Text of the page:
How many times have you, while sitting behind your little desk in your little cubicle, thought about just packing your bags and leaving it all behind? How often have you thought about exploring the world, experiencing new and exotic cultures, new smells, new tastes, and new adventures? What would it take for you to do it, to take the plunge, to head out there to places unknown — at least to you, alone, with no set plan, just you and your camera, to document our world?
It would take a lot, right? A lot of money, but even then, many of us have spouses, children, mortgages, student loans, the list goes on. We may still have the dream, but our reality always steps in. Until now. Now we can travel the globe, see the places of our dreams, take off at a moment's notice, and live life vicariously, through the lens of someone else.
Christian Wagner, a photographer from Newport Beach, California, plans to spend the next 448 days traveling around the world, capturing moments in time with his camera, and sharing with the rest of us through his Photoblog: LifeVicarious.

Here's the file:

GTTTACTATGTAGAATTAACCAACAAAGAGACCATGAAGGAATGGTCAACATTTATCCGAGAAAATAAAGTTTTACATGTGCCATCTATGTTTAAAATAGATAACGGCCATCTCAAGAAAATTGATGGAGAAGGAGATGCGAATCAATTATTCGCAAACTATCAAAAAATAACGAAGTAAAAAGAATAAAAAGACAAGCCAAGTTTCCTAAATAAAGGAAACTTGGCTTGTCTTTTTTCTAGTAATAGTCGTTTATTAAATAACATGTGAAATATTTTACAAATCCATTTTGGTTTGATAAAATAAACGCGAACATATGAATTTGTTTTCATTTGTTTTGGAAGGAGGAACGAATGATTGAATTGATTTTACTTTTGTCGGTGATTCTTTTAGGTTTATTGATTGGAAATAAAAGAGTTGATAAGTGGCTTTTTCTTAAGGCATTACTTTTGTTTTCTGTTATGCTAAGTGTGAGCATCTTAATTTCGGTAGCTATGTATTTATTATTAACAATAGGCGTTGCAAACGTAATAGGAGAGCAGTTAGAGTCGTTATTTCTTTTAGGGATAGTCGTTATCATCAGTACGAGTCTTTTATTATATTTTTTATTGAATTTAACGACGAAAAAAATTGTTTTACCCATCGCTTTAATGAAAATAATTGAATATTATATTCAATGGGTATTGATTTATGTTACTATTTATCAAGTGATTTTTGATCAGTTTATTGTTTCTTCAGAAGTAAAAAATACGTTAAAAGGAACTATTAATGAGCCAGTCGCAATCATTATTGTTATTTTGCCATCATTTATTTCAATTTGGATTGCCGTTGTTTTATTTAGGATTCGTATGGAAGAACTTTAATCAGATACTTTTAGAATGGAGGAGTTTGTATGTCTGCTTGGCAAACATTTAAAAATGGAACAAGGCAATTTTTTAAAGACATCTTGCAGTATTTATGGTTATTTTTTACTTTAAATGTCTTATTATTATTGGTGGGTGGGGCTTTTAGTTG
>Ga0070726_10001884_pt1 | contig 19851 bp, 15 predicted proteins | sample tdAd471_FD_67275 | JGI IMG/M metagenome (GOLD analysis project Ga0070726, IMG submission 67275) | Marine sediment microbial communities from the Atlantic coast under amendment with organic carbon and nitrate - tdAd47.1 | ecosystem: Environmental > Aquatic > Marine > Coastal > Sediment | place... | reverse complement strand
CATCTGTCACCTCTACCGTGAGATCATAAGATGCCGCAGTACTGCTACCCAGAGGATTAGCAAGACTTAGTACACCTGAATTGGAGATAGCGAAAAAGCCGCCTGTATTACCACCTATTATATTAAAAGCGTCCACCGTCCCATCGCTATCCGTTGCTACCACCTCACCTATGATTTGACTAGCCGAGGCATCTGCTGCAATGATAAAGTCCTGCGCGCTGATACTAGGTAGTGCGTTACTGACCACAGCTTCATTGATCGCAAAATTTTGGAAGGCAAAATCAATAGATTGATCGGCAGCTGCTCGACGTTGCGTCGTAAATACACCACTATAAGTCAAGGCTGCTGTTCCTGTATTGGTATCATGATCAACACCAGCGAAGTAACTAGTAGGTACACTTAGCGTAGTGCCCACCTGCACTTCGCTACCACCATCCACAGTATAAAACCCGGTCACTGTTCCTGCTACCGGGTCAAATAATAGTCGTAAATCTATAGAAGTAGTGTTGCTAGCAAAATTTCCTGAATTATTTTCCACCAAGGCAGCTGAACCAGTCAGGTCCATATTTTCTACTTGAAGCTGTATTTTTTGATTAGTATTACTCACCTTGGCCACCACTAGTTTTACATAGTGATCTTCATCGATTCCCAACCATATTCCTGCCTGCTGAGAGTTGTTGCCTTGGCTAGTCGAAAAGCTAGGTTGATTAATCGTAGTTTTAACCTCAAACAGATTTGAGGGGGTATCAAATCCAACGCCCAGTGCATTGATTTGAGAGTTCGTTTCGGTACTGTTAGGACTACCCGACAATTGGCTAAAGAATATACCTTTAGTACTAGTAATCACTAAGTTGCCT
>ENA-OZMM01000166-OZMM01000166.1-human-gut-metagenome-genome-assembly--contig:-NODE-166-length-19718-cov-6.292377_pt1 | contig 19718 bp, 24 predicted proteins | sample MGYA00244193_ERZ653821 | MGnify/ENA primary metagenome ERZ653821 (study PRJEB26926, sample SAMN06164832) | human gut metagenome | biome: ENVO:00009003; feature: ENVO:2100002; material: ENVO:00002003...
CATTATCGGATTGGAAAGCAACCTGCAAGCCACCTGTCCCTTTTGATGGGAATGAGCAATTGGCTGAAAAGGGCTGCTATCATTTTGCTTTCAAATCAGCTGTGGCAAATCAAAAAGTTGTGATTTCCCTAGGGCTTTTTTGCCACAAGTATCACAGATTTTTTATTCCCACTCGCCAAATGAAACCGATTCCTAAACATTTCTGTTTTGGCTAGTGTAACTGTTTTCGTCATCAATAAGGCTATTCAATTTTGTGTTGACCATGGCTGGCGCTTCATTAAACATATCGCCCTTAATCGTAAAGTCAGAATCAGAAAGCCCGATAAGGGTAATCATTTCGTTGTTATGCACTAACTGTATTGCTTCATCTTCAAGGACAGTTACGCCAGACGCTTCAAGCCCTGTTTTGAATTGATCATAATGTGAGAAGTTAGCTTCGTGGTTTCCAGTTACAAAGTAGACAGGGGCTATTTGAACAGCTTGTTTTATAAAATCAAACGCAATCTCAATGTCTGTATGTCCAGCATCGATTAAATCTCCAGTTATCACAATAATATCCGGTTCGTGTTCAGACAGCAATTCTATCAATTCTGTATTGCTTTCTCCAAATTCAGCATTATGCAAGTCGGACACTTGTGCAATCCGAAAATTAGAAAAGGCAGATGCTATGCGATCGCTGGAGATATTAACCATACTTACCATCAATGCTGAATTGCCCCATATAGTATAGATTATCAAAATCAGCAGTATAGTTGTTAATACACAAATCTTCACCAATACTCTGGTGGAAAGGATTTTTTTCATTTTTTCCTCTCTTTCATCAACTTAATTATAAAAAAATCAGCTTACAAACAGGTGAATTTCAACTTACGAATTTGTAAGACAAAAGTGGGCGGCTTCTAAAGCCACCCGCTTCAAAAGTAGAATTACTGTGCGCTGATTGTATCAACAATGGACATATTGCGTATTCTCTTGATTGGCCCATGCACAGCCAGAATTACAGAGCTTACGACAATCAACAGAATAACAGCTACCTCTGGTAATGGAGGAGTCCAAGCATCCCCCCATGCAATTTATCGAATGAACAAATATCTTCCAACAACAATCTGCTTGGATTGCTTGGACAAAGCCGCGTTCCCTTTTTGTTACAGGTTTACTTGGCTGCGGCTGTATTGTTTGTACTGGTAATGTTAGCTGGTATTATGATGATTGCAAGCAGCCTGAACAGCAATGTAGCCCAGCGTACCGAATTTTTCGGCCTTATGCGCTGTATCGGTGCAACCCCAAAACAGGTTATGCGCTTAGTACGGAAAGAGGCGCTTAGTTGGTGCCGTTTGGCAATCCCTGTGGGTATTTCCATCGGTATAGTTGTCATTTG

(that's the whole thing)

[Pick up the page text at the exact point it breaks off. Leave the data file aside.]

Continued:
Taking the philosophy behind carpe diem to a new level, Christian is doing what many of us only dream of: he is seizing this moment and not looking back.
Christian’s thirst for travel began four years ago when he took a trip to Europe in May of 2002. Armed only with a borrowed point and shoot camera, Christian took snapshots everywhere he went.
Upon his arrival home, he noticed he really enjoyed the images he had created. Since he had recently begun a rather technical job, he decided the creative outlet of photography would be a perfect fit. He purchased his first digital SLR camera, and the rest, as they say, is history.
Taking both a Canon 5D and 10D, Christian subsequently returned to Europe and also traveled to China and visited 20 different countries, all of which now grace the pages of his blog, LifeVicarious.
Influenced by the work of Henri Cartier-Bresson, Robert Capa, and other photographers of famed Magnum Photos, Christian has managed to document the world in a style that is befitting the greatest photographers in history, yet still reflects his own personal flair.
He shoots primarily in black and white, and strives to include people in his photographs. He has the unique gift of capturing not only the mood of a moment in time, but also the emotion of the people involved and the condition of the setting.